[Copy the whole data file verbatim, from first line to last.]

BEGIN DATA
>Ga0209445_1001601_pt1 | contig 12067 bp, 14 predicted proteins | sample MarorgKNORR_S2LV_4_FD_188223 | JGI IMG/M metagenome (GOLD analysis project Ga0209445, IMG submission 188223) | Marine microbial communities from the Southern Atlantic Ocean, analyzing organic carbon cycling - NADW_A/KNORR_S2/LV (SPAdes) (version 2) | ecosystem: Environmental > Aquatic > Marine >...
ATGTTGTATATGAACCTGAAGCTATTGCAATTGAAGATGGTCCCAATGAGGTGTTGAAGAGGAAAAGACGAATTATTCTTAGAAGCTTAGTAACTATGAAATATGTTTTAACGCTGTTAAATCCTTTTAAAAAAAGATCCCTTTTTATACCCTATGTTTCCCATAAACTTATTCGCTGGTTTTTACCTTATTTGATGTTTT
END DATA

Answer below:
>Ga0209445_1001601_pt1 | contig 12067 bp, 14 predicted proteins | sample MarorgKNORR_S2LV_4_FD_188223 | JGI IMG/M metagenome (GOLD analysis project Ga0209445, IMG submission 188223) | Marine microbial communities from the Southern Atlantic Ocean, analyzing organic carbon cycling - NADW_A/KNORR_S2/LV (SPAdes) (version 2) | ecosystem: Environmental > Aquatic > Marine >...
ATGTTGTATATGAACCTGAAGCTATTGCAATTGAAGATGGTCCCAATGAGGTGTTGAAGAGGAAAAGACGAATTATTCTTAGAAGCTTAGTAACTATGAAATATGTTTTAACGCTGTTAAATCCTTTTAAAAAAAGATCCCTTTTTATACCCTATGTTTCCCATAAACTTATTCGCTGGTTTTTACCTTATTTGATGTTTT